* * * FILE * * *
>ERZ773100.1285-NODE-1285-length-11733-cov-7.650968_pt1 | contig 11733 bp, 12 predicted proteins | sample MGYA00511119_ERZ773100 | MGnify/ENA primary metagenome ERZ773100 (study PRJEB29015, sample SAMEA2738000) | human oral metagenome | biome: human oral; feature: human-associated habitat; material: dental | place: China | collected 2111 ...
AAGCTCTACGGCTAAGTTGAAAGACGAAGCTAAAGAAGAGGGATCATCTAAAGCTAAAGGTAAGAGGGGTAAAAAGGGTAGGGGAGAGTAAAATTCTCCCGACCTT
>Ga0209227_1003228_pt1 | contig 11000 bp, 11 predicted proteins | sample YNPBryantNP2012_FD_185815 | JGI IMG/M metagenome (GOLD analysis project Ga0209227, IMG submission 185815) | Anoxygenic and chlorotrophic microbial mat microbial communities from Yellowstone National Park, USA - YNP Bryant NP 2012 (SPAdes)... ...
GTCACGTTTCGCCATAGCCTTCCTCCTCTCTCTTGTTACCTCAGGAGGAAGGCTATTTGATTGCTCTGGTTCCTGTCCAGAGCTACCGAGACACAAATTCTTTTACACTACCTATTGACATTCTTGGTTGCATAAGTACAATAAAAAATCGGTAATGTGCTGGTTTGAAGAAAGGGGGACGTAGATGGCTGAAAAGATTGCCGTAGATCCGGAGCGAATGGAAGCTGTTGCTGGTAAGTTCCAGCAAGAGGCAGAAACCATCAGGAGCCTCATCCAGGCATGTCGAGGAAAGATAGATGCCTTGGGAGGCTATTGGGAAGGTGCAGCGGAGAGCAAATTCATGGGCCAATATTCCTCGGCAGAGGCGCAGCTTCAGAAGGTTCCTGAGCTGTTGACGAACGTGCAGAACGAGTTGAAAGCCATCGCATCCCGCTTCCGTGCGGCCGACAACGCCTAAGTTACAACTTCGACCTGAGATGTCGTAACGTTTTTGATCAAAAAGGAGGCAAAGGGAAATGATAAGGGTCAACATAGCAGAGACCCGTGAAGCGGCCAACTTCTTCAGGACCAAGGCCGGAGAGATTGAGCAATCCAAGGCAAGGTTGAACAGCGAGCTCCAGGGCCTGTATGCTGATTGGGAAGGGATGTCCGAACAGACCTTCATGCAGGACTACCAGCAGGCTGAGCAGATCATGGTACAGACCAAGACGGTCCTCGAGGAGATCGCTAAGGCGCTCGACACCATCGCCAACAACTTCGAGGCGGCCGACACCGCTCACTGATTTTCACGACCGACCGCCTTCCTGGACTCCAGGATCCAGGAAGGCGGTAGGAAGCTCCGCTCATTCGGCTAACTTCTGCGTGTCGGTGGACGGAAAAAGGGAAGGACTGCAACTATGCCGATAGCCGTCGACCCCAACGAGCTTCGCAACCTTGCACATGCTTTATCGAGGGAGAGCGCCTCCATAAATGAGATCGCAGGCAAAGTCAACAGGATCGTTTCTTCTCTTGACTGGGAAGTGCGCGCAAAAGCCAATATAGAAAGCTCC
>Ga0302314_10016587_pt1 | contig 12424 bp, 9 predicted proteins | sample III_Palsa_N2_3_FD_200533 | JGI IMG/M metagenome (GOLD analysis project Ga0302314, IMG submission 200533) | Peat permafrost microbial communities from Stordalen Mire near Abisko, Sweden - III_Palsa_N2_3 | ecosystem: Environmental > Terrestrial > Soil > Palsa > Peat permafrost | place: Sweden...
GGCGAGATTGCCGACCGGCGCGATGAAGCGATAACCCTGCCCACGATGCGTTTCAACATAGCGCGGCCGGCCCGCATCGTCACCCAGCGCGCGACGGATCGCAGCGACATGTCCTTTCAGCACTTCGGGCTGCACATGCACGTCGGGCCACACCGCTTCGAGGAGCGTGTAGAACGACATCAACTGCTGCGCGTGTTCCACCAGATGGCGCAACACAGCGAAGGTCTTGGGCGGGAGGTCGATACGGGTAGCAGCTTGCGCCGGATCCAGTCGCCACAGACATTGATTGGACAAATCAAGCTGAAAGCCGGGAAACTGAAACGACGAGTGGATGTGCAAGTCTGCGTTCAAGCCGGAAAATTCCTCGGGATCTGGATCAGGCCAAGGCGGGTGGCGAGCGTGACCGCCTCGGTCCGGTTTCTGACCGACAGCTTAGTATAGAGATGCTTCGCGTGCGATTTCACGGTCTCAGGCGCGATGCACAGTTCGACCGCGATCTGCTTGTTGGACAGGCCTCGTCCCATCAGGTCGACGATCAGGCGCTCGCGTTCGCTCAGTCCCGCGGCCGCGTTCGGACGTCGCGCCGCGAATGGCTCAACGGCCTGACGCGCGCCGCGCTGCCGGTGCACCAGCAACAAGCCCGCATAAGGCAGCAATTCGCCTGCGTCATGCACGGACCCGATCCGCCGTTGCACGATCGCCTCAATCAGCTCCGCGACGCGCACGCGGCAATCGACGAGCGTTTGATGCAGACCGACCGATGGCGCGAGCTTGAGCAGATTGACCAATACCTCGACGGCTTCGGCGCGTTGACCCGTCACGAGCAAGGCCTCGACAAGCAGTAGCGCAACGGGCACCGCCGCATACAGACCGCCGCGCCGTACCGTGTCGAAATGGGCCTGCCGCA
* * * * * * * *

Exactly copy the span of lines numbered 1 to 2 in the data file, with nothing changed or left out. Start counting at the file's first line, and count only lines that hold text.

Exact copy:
>ERZ773100.1285-NODE-1285-length-11733-cov-7.650968_pt1 | contig 11733 bp, 12 predicted proteins | sample MGYA00511119_ERZ773100 | MGnify/ENA primary metagenome ERZ773100 (study PRJEB29015, sample SAMEA2738000) | human oral metagenome | biome: human oral; feature: human-associated habitat; material: dental | place: China | collected 2111 ...
AAGCTCTACGGCTAAGTTGAAAGACGAAGCTAAAGAAGAGGGATCATCTAAAGCTAAAGGTAAGAGGGGTAAAAAGGGTAGGGGAGAGTAAAATTCTCCCGACCTT